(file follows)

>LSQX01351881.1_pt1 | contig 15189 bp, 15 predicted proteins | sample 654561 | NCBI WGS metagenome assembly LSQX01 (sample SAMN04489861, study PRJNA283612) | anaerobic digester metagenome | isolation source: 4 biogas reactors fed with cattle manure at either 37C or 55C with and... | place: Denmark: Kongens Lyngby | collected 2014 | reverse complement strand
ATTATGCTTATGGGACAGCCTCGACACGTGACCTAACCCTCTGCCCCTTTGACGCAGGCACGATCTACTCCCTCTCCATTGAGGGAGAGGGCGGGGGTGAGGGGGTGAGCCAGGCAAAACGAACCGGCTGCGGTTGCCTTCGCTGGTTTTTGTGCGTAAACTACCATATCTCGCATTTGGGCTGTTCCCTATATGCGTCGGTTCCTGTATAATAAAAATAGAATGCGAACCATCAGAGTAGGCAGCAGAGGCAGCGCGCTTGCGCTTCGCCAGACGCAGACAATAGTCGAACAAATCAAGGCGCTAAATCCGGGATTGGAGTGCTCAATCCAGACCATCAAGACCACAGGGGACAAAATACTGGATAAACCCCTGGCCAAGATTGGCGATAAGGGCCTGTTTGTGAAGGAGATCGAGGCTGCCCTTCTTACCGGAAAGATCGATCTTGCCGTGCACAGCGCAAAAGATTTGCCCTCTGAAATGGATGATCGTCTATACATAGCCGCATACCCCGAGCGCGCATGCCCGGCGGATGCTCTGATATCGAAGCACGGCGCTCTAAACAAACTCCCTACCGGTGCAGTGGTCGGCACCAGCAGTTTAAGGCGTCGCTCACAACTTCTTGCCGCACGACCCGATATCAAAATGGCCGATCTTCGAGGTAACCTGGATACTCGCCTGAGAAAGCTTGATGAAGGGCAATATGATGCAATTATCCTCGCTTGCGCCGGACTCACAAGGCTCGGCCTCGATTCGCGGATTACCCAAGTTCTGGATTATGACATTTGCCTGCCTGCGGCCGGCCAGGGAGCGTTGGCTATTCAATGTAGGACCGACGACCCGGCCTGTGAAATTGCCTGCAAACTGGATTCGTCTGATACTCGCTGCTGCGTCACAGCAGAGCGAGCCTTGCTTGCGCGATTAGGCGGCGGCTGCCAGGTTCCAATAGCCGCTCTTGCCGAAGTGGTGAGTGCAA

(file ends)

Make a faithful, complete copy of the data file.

>LSQX01351881.1_pt1 | contig 15189 bp, 15 predicted proteins | sample 654561 | NCBI WGS metagenome assembly LSQX01 (sample SAMN04489861, study PRJNA283612) | anaerobic digester metagenome | isolation source: 4 biogas reactors fed with cattle manure at either 37C or 55C with and... | place: Denmark: Kongens Lyngby | collected 2014 | reverse complement strand
ATTATGCTTATGGGACAGCCTCGACACGTGACCTAACCCTCTGCCCCTTTGACGCAGGCACGATCTACTCCCTCTCCATTGAGGGAGAGGGCGGGGGTGAGGGGGTGAGCCAGGCAAAACGAACCGGCTGCGGTTGCCTTCGCTGGTTTTTGTGCGTAAACTACCATATCTCGCATTTGGGCTGTTCCCTATATGCGTCGGTTCCTGTATAATAAAAATAGAATGCGAACCATCAGAGTAGGCAGCAGAGGCAGCGCGCTTGCGCTTCGCCAGACGCAGACAATAGTCGAACAAATCAAGGCGCTAAATCCGGGATTGGAGTGCTCAATCCAGACCATCAAGACCACAGGGGACAAAATACTGGATAAACCCCTGGCCAAGATTGGCGATAAGGGCCTGTTTGTGAAGGAGATCGAGGCTGCCCTTCTTACCGGAAAGATCGATCTTGCCGTGCACAGCGCAAAAGATTTGCCCTCTGAAATGGATGATCGTCTATACATAGCCGCATACCCCGAGCGCGCATGCCCGGCGGATGCTCTGATATCGAAGCACGGCGCTCTAAACAAACTCCCTACCGGTGCAGTGGTCGGCACCAGCAGTTTAAGGCGTCGCTCACAACTTCTTGCCGCACGACCCGATATCAAAATGGCCGATCTTCGAGGTAACCTGGATACTCGCCTGAGAAAGCTTGATGAAGGGCAATATGATGCAATTATCCTCGCTTGCGCCGGACTCACAAGGCTCGGCCTCGATTCGCGGATTACCCAAGTTCTGGATTATGACATTTGCCTGCCTGCGGCCGGCCAGGGAGCGTTGGCTATTCAATGTAGGACCGACGACCCGGCCTGTGAAATTGCCTGCAAACTGGATTCGTCTGATACTCGCTGCTGCGTCACAGCAGAGCGAGCCTTGCTTGCGCGATTAGGCGGCGGCTGCCAGGTTCCAATAGCCGCTCTTGCCGAAGTGGTGAGTGCAA